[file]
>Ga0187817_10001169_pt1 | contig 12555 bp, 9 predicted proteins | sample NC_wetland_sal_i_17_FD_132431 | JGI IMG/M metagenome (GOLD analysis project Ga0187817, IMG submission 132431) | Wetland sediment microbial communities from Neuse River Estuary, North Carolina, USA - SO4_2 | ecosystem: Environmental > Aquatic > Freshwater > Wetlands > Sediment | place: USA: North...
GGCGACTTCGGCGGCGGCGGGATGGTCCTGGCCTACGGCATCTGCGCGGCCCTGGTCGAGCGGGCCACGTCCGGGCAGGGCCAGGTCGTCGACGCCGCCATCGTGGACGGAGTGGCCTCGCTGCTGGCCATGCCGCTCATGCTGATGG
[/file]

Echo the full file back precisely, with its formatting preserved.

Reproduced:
>Ga0187817_10001169_pt1 | contig 12555 bp, 9 predicted proteins | sample NC_wetland_sal_i_17_FD_132431 | JGI IMG/M metagenome (GOLD analysis project Ga0187817, IMG submission 132431) | Wetland sediment microbial communities from Neuse River Estuary, North Carolina, USA - SO4_2 | ecosystem: Environmental > Aquatic > Freshwater > Wetlands > Sediment | place: USA: North...
GGCGACTTCGGCGGCGGCGGGATGGTCCTGGCCTACGGCATCTGCGCGGCCCTGGTCGAGCGGGCCACGTCCGGGCAGGGCCAGGTCGTCGACGCCGCCATCGTGGACGGAGTGGCCTCGCTGCTGGCCATGCCGCTCATGCTGATGG